Joseph Conard's Heart of Darknesss Themes

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ALMOST A VOYAGEJOSEPH CONRAD‘HEART OF DARKNESS’THROUGH HISTORY, FICTION AND TRUTH PERCEPTIONS
INJOSEPH CONRAD’SHEART OF DARKNESSCONTENTI. SENTENCE OUTLINE . . . . . . . . . . . . . . . . . . . . . . .. . . . . . . . . . . . . . . . . . . . . . . . P 3INTRODUCTION . . . . . . . . . . . . . . . . . . . . . . . . . . . . . . . . . . . . . . . . . . . . . . . P 3BODY . . . . . . . . . . . . . . . . . . . . . . . . . . .. . . . . . . . . . . . . . . . . . . . . . . . . . . . . . P 3SUBCHAPTER I:The conditions of writing the ’Heart of Darkness’. .. P 3SUBCHAPTER II: Two journeys . . . . . . . . . . . . . . . . . . . . . . . . . . . . . .. P 5SUBCHAPTER III:Journey to Congo. . . . . . . . . . . . . . . . . . . . . . . . . . . P 5SUBCHAPTER IV:Consciousness ‘journey . . . . . . . . . . . . . . . . . . . . .. P 7SUBCHAPTER V: History, fiction and truth . . . . . . . . . . . . . . . . . . . . . . P 8SUBCHAPTER VI: Darkness . . . . . . . . . . . . . . . . . . . . . . . . . . . . . . . . P 9SUBCHAPTER VII: The horror! The horror!’. . . . . . . . . . . . . . . . . . . . P 9CONCLUSIONII. ABSTRACT . . .. . . . . . . . . . . . . . . . . . . . . . . . . . . . .. . . . . . . . . . . . . . . . . . . . . . . . P 3III. KEY WORDS . . . . . . . . . . . . . . . . . . . . .. . . . . . . . . . . . . . . . . . . . . . . . . . . . . . . . . P 3IV. THE PAPER (THE BODY) . . . . . . . . .. . . . . . . .. . . . . . . . . . . . . . . . . . . . . . . . . . . . P 4V. REFERENCES . . . . . . . . . . . . . . . . . . . . . . . . . . . . . . . . . . . . . . . . . . . . . . . . . . . . . P 10ALMOST A VOYAGETHROUGH HISTORY, FICTION AND TRUTH PERCEPTIONSINJOSEPH CONRAD’SHEART OF DARKNESS
I.SENTENCE OUTLINE:1. Introduction:Joseph Conrad’s writing treats issues like imperialism and its effects. In this paper I have tried toemphasis some of my points of view watching the main themes approached by the author, the main’scharacter transformations during one long voyage and the historical background which triggered a newsymbolic novella where nothing is what it seems at first sight.Another important issue is the symbol used for show the preference for the supernatural over real.Moreover, the history is combined with the fiction and the truth than all effects and aspects appear inhigh contrast.2. Body: 2.1.:The conditions of writing the ’Heart of Darkness’:this part shows which was thebackground on which Joseph Conrad wrote the novella.2.2:Two journeys:the second part of the paper shows the two kinds of voyage taken by theCaptain Charlie Marlow2.3.: Journey to Congo –outerjourney of the Captain Marlow2.4.: Consciousness ‘journey –inner journey in the subconscious of Marlow’s character2.5.:History, fiction and truth:here is shown the background and the history which started thewriting, what might be fiction and what might be true.2.6.:Darkness:this is one of the symbols which occurs in the novella2.7.: ‘The horror! The horror!’ -These are the last words of Kurtz, which only Marlow fullyunderstand.3. Conclusion:In conclusion I think it is clear that Joseph Conrad succeeded to capture m any aspects of the corruptingpower.‘A clearer depiction of colonialism and its effects – there can also be found a greater degree ofsubjectivity(...) [his] concern was with the inner life of characters.’(Carter, R. & McRae, J. 1997: 392-393)1.II.ABSTRACT:This paper presents the issue of one of the Joseph Conrad’s writings, ‘Heart of Darkness’, dealing with theidea of colonialism and imperialism, with the issue of the white men supremacy and the power which makesthe man bad and mad. It is a corrupting power, a power which transforms human personality, whichtransforms a man, supposed to be civilized, into a savage. Moreover, the action’s place brings in front ofreader’s eyes all these aspects in a high contrast. Another important feature of this paper is the observationswhich are made on the two kinds of journey made by the main character of the novella, Charlie Marlow, andthe relevance of some symbols like darkness in the life experience of the same character. The paper alsotreats a part of Conrad’s theory and historical view on the period of the imperialism and great conquers ofthe Black Continent and the conditions in which ‘Heart of Darkness’ was written.III.KEY WORDS: journey, slaves, darkness, human, character, transformation, life.IV.Almost a voyage through history, fiction and truth perceptions in Joseph Conrad’s“Heart of Darkness”1My emphasis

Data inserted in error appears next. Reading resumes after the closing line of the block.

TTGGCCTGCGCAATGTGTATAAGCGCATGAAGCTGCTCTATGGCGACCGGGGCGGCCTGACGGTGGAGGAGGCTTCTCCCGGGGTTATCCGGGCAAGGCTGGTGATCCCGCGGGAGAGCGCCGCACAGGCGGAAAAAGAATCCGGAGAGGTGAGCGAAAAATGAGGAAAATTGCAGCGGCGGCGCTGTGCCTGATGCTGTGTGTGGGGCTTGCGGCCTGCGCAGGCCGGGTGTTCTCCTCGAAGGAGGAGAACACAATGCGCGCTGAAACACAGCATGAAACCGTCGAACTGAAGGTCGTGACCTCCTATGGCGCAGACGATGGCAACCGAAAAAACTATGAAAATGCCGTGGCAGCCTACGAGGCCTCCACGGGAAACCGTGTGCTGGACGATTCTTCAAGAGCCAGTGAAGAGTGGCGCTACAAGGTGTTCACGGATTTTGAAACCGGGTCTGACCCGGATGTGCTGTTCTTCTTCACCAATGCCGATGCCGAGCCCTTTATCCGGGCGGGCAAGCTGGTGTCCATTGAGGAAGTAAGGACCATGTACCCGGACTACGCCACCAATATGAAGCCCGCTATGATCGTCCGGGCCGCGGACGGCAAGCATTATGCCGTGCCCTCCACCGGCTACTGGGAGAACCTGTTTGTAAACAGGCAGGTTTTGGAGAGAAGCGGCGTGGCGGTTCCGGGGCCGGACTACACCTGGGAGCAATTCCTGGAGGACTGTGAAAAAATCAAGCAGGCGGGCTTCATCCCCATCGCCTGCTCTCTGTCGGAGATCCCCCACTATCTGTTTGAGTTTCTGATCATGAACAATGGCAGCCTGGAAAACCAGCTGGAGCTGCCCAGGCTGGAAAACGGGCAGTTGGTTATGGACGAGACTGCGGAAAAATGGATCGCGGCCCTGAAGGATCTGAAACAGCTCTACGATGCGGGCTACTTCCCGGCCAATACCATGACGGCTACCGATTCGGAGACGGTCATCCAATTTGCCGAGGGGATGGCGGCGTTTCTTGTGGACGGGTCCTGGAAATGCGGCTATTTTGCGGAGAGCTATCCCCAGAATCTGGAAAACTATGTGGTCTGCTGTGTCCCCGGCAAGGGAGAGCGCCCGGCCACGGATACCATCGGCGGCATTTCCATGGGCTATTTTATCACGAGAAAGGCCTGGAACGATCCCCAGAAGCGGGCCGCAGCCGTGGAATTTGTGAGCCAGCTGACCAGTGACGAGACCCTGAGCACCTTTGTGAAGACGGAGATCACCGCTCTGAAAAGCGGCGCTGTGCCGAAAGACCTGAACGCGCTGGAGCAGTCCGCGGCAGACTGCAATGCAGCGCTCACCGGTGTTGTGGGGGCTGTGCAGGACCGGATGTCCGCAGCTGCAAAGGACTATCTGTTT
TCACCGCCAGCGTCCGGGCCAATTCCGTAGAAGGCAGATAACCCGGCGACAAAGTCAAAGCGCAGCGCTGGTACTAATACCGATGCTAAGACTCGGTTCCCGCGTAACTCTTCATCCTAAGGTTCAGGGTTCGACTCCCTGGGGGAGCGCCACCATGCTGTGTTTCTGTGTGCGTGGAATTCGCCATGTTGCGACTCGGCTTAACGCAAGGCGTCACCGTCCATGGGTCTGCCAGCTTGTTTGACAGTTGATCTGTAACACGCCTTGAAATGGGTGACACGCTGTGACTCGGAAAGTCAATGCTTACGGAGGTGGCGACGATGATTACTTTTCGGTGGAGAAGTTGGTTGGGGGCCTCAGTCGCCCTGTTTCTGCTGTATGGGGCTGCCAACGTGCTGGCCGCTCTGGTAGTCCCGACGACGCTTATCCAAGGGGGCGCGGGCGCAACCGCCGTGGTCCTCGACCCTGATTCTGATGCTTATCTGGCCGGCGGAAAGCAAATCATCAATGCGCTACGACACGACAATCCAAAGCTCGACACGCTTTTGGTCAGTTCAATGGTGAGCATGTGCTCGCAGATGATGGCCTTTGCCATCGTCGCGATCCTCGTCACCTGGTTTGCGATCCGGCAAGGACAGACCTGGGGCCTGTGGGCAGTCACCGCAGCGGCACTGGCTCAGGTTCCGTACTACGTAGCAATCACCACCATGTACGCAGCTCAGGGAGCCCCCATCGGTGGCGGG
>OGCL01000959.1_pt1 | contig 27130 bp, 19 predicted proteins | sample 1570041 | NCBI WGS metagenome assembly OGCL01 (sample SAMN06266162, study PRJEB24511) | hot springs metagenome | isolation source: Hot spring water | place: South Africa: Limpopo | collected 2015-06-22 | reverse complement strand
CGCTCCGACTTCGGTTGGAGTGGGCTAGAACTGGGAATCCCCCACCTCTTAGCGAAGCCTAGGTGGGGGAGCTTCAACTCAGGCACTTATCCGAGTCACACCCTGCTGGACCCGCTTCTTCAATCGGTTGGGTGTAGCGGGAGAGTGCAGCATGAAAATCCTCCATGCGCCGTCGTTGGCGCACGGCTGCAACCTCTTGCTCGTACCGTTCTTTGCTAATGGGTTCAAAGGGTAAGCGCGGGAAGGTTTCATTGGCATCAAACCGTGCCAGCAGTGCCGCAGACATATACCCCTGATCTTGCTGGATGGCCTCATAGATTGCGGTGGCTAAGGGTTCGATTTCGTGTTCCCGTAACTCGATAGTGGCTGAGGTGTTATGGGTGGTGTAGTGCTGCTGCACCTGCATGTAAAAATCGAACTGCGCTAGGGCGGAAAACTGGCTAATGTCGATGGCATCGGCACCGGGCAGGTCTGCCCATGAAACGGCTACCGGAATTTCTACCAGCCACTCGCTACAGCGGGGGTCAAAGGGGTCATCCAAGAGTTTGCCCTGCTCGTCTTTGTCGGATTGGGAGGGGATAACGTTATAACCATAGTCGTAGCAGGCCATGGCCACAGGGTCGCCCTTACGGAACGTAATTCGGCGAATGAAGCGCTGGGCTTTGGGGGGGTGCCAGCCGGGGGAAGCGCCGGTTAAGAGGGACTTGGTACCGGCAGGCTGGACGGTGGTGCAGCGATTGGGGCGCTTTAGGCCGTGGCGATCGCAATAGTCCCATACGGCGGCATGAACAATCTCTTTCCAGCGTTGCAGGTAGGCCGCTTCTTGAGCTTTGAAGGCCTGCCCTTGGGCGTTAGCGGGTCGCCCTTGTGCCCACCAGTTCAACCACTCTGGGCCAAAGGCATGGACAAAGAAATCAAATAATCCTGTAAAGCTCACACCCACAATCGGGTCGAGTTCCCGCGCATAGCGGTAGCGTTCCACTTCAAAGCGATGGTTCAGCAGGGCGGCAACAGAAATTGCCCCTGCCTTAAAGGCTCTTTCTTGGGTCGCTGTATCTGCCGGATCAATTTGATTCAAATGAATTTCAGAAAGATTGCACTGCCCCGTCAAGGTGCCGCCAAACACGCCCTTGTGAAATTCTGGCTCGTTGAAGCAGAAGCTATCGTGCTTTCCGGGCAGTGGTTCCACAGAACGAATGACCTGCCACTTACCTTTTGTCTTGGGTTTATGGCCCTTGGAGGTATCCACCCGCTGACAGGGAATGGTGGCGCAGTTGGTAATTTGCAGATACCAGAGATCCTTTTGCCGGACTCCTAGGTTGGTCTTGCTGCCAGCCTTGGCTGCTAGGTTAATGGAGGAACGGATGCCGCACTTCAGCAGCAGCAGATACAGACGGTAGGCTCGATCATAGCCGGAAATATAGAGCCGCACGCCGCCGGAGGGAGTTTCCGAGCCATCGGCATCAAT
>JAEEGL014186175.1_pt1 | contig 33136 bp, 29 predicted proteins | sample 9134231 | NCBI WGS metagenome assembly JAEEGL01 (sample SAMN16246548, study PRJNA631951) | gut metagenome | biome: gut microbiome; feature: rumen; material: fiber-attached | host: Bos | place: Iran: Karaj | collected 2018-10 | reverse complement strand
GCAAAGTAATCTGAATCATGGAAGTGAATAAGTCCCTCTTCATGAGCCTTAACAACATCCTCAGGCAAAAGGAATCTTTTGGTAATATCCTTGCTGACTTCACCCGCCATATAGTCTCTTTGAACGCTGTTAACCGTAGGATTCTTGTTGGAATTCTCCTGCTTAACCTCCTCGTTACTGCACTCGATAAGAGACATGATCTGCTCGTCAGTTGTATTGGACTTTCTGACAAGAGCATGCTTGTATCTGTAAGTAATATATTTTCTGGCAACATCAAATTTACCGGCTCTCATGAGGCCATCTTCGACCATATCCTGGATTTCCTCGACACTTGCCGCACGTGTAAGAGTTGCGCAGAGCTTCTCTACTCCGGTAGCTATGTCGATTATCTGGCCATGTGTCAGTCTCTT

1. Joseph Conrad’s writing treats issues like imperialism and its effects. In this paper Ihave tried to emphasis some of my points of view watching the main themes approachedby the author, the main’s character transformations during one long voyage and thehistorical background which triggered a new symbolic novella where nothing is what itseems at first sight.Another important issue is the symbol used for show the preference for the supernaturalover real. Moreover, the history is combined with the fiction and the truth than all effectsand aspects appear in high contrast.2.1:The conditions of writing the ’Heart of Darkness’Joseph Conrad had a different view over the society and over all that means human beingmostly after he saw many awful things. He wrote the novella ‘Heart of Darkness’ afterConrad himself was in a journey in many countries, including the African state. Thenovella is a way of saying things about a world that Conrad saw. ‘Joseph Conrad wasanother novelist who used the wider world beyond England as the setting for hisexplorations in character and motive. Conrad’s novel has a variety of locations whichreflect his own extensive travels, mainly as a merchant seaman’(Carter, R. & McRae, J.1997: 406).His writing can be included in the Symbolism because of the many symbols which occurduring the actions. Other feature of the same novella would be the fact that it is a piece ofwork from colonial literature written in the manner of a frame story. One of the majorcharacteristic is the preference of the symbolic over the real.‘(...) he uses sea experience inremote places as a mean of exploring human characters and English codes of honour andloyalty in particular.’(Carter, R. & McRae, J. 1997: 406).Conrad’s themes merely develop, broaden, and open up in the larger world beyond theconfirmed, masculine world of the ship’.(Carter, R. & McRae, J. 1997: 407).2.2:Two journeys.